Spoiler alert: in this post I discuss my three biggest pregnancy questions and reveal the gender of my baby!
Every Pregnancy… is different!
Before becoming pregnant I assumed pregnancy was pretty much the same thing for every woman. I couldn’t have been more wrong. If there is one pregnancy truth, it’s that every pregnancy is different.
If that sounds strange, try thinking of pregnancies as different as people are different. We are each unique in our choices, preferences and experiences, all of which impact many aspects of our lives; pregnancy included. So it makes sense that some women enjoy their pregnancies more than others, with no real hints who those women will be.
There is no objective criteria that determines whether you’ll prefer coffee over tea (or later change your mind). And likewise nothing that can predetermine whether you’ll get morning sickness or not, or choose a natural birth over an epidural.
However, since it’s not possible to discuss each and every individual case, you’ll have to allow me to make some generalisations. Such as, out of hundreds of thousands of questions and billions of pregnant women, these are, generally speaking, the three biggest pregnancy questions that top ‘most’ women’s lists.
One: Am I pregnant?
The first, biggest pregnancy question is the existential to be or not to be, am I or aren’t I? It is the affirmative that marks the beginning of a woman’s journey towards motherhood.
It may sound pretty obvious, but there are several cases of women without a clue until they found themselves suddenly giving birth. But we did say we wouldn’t focus on such exceptional cases…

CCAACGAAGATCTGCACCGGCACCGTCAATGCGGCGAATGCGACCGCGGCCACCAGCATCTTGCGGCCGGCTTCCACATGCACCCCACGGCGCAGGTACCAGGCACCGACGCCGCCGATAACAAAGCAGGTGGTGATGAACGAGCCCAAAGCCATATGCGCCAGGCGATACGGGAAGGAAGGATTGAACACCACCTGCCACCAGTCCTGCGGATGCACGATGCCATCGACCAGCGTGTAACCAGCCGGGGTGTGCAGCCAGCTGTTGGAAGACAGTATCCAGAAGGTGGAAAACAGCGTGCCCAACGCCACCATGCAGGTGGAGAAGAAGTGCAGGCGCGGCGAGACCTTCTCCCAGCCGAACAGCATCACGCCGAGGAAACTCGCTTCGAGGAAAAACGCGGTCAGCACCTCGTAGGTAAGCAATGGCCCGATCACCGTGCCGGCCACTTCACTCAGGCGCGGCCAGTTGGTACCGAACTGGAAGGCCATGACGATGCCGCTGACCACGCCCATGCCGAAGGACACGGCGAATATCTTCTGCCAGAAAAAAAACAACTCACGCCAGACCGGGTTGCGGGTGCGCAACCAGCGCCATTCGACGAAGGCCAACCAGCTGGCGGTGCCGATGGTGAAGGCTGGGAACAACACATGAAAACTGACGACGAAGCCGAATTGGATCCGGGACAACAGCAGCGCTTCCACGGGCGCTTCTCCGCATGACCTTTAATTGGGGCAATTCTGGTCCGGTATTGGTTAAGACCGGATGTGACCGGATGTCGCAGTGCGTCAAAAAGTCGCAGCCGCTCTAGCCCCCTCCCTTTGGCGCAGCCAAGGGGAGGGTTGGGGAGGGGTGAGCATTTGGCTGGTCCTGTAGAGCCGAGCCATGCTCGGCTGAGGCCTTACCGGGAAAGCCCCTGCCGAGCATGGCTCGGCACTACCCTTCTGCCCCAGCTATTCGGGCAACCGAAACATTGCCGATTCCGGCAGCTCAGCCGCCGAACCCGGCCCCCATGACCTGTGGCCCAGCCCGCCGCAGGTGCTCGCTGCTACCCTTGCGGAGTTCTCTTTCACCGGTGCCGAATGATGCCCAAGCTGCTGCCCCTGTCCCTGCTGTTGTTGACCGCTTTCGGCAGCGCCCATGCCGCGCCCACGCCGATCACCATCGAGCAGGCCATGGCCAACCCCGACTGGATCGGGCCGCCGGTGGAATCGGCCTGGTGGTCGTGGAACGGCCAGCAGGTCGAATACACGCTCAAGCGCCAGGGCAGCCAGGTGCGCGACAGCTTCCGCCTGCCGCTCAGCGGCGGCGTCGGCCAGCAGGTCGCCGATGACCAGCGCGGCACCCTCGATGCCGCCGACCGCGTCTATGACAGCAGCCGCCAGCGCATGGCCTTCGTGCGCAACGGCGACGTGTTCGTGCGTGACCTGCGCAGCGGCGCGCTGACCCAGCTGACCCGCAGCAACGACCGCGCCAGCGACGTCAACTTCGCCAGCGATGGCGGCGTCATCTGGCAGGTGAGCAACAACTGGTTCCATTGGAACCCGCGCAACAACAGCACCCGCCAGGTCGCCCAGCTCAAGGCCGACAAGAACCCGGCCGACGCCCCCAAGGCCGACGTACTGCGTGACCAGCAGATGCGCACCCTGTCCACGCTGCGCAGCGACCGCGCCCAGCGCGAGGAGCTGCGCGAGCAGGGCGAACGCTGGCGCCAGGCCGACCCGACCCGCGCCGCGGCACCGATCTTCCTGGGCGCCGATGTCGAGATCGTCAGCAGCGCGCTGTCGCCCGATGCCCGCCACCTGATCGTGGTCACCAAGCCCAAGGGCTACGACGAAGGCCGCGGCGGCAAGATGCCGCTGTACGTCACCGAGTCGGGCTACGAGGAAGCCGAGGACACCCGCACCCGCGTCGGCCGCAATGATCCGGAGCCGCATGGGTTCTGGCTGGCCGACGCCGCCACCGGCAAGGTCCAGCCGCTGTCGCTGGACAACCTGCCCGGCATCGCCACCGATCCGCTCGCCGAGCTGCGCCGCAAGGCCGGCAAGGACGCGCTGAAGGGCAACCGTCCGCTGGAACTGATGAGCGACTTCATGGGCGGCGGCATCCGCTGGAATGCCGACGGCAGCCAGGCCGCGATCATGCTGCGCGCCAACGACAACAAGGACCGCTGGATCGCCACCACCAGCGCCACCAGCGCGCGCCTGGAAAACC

The good news is that this question is answered as quickly as it takes for you to visit the pharmacy and pee on a stick. While a false negative is common, which is why sometimes it’s a good idea to pee on more than one, there is almost no such thing as a false positive. So if you see two lines, ya pregnant.
For most of us, finding out you are pregnant is really a life-changing moment. You can read my story about how I felt in my previous post: The Day the Stick Turned Blue.
Two: How Many Babies?
The next big pregnancy question is, how many? Because you never know, stranger things have happened. Actually, my paternal grandmother was a twin and since there have been none since her it really made me wonder…!
Fortunately, this question gets answered pretty soon at the first scan around 12 weeks where you get to see baby for the very first time. That’s how they call babies before they know the gender, baby. Not the baby or your baby or it, just Baby, like a name.
You’ll hear a lot of different stories about that magical moment. Streaming tears of joy, the overwhelming power of love and other such hyperboles. How seeing your baby for the first time (and not the new routine of vomit, burp, sleep, repeat) is what really brings it home that it’s real, that it’s happening.